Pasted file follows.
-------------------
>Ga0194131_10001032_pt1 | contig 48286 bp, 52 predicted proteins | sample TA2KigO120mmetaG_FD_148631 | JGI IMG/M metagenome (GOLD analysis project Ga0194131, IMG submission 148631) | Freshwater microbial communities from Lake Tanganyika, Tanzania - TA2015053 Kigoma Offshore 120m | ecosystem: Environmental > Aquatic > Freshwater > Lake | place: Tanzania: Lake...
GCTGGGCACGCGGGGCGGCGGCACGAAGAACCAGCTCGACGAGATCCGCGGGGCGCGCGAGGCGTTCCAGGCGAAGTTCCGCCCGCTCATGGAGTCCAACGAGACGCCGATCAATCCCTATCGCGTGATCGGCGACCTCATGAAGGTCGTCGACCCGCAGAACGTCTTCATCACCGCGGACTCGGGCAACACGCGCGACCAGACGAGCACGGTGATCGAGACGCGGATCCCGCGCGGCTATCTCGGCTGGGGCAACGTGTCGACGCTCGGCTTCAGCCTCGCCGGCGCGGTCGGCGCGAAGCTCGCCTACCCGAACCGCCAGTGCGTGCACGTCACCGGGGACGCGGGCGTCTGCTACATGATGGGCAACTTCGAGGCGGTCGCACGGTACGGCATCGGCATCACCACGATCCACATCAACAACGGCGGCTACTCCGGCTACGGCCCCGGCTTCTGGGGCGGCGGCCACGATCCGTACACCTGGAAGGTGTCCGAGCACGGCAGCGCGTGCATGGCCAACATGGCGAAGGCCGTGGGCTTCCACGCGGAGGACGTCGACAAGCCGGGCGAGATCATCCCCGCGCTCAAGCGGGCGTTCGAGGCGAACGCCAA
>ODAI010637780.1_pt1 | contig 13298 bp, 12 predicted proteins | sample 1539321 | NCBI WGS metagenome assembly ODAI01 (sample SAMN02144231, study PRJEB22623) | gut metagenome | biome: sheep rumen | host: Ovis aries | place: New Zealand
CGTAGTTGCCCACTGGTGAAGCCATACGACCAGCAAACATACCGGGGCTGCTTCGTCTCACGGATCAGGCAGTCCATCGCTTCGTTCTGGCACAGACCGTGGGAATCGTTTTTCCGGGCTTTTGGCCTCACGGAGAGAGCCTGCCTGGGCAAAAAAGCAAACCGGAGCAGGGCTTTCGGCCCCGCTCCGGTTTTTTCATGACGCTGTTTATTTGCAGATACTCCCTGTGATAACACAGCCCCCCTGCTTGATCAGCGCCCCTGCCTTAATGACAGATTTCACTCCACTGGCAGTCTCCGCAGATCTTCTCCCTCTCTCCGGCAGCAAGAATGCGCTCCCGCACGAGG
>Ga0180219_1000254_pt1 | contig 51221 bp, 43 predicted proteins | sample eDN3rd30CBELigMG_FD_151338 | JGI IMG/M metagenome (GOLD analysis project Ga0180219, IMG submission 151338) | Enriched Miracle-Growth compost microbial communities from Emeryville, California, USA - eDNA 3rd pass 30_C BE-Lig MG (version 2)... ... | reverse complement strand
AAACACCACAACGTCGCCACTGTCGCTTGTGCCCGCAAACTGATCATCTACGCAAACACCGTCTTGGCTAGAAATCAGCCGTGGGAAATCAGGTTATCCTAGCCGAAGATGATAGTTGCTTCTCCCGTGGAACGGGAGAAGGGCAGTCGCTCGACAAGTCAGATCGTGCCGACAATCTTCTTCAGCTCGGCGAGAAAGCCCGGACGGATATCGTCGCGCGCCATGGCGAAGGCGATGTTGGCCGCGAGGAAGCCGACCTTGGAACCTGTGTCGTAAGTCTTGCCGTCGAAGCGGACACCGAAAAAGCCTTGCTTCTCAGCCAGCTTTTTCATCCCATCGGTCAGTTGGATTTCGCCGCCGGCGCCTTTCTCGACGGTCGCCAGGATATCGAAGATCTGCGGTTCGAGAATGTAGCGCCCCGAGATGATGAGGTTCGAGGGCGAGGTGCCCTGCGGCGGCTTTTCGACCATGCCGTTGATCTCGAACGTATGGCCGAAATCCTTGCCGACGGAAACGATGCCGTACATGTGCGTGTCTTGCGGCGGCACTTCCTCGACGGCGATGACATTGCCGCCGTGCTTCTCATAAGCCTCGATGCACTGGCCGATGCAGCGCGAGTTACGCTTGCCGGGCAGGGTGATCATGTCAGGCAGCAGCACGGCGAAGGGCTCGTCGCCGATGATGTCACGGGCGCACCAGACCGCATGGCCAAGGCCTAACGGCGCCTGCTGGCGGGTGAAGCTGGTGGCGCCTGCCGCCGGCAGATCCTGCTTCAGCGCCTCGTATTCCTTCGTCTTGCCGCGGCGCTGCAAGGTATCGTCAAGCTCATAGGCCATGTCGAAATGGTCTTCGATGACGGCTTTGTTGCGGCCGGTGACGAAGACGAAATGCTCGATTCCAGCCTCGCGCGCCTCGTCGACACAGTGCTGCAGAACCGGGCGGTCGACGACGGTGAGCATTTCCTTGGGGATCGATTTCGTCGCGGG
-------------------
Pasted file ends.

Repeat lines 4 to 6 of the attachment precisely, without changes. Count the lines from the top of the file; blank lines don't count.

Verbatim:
CGTAGTTGCCCACTGGTGAAGCCATACGACCAGCAAACATACCGGGGCTGCTTCGTCTCACGGATCAGGCAGTCCATCGCTTCGTTCTGGCACAGACCGTGGGAATCGTTTTTCCGGGCTTTTGGCCTCACGGAGAGAGCCTGCCTGGGCAAAAAAGCAAACCGGAGCAGGGCTTTCGGCCCCGCTCCGGTTTTTTCATGACGCTGTTTATTTGCAGATACTCCCTGTGATAACACAGCCCCCCTGCTTGATCAGCGCCCCTGCCTTAATGACAGATTTCACTCCACTGGCAGTCTCCGCAGATCTTCTCCCTCTCTCCGGCAGCAAGAATGCGCTCCCGCACGAGG
>Ga0180219_1000254_pt1 | contig 51221 bp, 43 predicted proteins | sample eDN3rd30CBELigMG_FD_151338 | JGI IMG/M metagenome (GOLD analysis project Ga0180219, IMG submission 151338) | Enriched Miracle-Growth compost microbial communities from Emeryville, California, USA - eDNA 3rd pass 30_C BE-Lig MG (version 2)... ... | reverse complement strand
AAACACCACAACGTCGCCACTGTCGCTTGTGCCCGCAAACTGATCATCTACGCAAACACCGTCTTGGCTAGAAATCAGCCGTGGGAAATCAGGTTATCCTAGCCGAAGATGATAGTTGCTTCTCCCGTGGAACGGGAGAAGGGCAGTCGCTCGACAAGTCAGATCGTGCCGACAATCTTCTTCAGCTCGGCGAGAAAGCCCGGACGGATATCGTCGCGCGCCATGGCGAAGGCGATGTTGGCCGCGAGGAAGCCGACCTTGGAACCTGTGTCGTAAGTCTTGCCGTCGAAGCGGACACCGAAAAAGCCTTGCTTCTCAGCCAGCTTTTTCATCCCATCGGTCAGTTGGATTTCGCCGCCGGCGCCTTTCTCGACGGTCGCCAGGATATCGAAGATCTGCGGTTCGAGAATGTAGCGCCCCGAGATGATGAGGTTCGAGGGCGAGGTGCCCTGCGGCGGCTTTTCGACCATGCCGTTGATCTCGAACGTATGGCCGAAATCCTTGCCGACGGAAACGATGCCGTACATGTGCGTGTCTTGCGGCGGCACTTCCTCGACGGCGATGACATTGCCGCCGTGCTTCTCATAAGCCTCGATGCACTGGCCGATGCAGCGCGAGTTACGCTTGCCGGGCAGGGTGATCATGTCAGGCAGCAGCACGGCGAAGGGCTCGTCGCCGATGATGTCACGGGCGCACCAGACCGCATGGCCAAGGCCTAACGGCGCCTGCTGGCGGGTGAAGCTGGTGGCGCCTGCCGCCGGCAGATCCTGCTTCAGCGCCTCGTATTCCTTCGTCTTGCCGCGGCGCTGCAAGGTATCGTCAAGCTCATAGGCCATGTCGAAATGGTCTTCGATGACGGCTTTGTTGCGGCCGGTGACGAAGACGAAATGCTCGATTCCAGCCTCGCGCGCCTCGTCGACACAGTGCTGCAGAACCGGGCGGTCGACGACGGTGAGCATTTCCTTGGGGATCGATTTCGTCGCGGG